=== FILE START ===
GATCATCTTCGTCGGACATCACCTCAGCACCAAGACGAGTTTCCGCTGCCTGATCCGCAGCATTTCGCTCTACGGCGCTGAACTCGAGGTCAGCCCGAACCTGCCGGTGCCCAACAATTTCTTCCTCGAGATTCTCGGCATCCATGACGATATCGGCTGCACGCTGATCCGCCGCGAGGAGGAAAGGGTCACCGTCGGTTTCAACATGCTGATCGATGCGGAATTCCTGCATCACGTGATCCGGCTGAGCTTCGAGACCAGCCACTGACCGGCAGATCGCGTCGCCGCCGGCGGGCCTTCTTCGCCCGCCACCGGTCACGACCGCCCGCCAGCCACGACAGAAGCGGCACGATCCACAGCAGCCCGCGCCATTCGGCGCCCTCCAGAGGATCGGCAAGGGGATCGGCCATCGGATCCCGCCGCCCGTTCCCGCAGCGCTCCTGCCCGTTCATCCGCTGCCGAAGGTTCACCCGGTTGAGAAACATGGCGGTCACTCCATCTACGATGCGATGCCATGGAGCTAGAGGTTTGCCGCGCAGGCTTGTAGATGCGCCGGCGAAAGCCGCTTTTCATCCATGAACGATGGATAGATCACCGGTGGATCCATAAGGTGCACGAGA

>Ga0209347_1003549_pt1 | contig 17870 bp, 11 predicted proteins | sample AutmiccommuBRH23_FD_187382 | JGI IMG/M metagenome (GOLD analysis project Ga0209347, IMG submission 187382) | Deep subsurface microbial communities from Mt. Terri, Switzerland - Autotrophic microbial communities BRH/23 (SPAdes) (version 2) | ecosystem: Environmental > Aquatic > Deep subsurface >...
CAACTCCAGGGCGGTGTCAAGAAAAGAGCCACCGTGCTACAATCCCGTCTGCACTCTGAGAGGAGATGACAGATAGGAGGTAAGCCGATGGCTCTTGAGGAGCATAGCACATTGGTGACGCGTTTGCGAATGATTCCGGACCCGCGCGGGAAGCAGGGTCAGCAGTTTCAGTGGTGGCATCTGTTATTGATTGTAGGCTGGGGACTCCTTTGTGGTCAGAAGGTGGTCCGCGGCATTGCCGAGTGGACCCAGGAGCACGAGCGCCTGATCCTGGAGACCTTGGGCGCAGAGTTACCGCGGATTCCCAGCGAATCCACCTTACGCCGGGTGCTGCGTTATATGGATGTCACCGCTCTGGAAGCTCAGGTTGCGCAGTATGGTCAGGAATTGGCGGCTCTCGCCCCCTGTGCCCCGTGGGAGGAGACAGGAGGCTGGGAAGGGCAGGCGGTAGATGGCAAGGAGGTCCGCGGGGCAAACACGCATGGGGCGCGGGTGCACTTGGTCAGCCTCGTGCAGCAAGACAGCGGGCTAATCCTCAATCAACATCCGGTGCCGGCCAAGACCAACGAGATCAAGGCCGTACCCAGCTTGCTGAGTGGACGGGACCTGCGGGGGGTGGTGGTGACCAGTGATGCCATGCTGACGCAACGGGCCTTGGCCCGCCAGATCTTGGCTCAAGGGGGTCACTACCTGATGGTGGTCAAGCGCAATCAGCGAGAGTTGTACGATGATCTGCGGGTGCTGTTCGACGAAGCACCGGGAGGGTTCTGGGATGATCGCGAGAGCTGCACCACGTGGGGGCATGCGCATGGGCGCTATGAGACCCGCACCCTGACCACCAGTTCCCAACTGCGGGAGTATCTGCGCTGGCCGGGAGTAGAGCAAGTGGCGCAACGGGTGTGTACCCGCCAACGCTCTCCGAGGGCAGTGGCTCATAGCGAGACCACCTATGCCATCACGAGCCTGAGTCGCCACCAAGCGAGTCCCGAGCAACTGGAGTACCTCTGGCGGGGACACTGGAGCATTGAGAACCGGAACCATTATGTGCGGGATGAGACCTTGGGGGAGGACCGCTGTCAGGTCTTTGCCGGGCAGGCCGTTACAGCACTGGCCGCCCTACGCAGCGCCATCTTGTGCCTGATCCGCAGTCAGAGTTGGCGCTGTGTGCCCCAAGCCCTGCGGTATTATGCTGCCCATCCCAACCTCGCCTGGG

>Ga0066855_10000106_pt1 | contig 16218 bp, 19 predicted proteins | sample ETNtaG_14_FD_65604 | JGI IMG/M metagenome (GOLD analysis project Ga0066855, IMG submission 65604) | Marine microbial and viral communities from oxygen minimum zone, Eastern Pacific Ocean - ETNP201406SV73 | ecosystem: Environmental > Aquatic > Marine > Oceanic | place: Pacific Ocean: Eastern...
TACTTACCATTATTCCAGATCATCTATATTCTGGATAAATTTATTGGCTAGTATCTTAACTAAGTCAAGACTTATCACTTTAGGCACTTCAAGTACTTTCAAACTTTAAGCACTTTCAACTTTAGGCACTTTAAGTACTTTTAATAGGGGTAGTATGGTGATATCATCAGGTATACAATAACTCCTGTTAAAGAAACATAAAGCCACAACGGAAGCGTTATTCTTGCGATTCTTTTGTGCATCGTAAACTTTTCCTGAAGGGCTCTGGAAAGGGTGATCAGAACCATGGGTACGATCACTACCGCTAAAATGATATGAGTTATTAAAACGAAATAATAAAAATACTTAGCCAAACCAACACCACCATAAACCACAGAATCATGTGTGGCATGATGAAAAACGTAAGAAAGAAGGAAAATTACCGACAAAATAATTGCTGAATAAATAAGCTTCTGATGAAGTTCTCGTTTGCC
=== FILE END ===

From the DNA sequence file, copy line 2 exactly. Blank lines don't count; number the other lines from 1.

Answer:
>Ga0209347_1003549_pt1 | contig 17870 bp, 11 predicted proteins | sample AutmiccommuBRH23_FD_187382 | JGI IMG/M metagenome (GOLD analysis project Ga0209347, IMG submission 187382) | Deep subsurface microbial communities from Mt. Terri, Switzerland - Autotrophic microbial communities BRH/23 (SPAdes) (version 2) | ecosystem: Environmental > Aquatic > Deep subsurface >...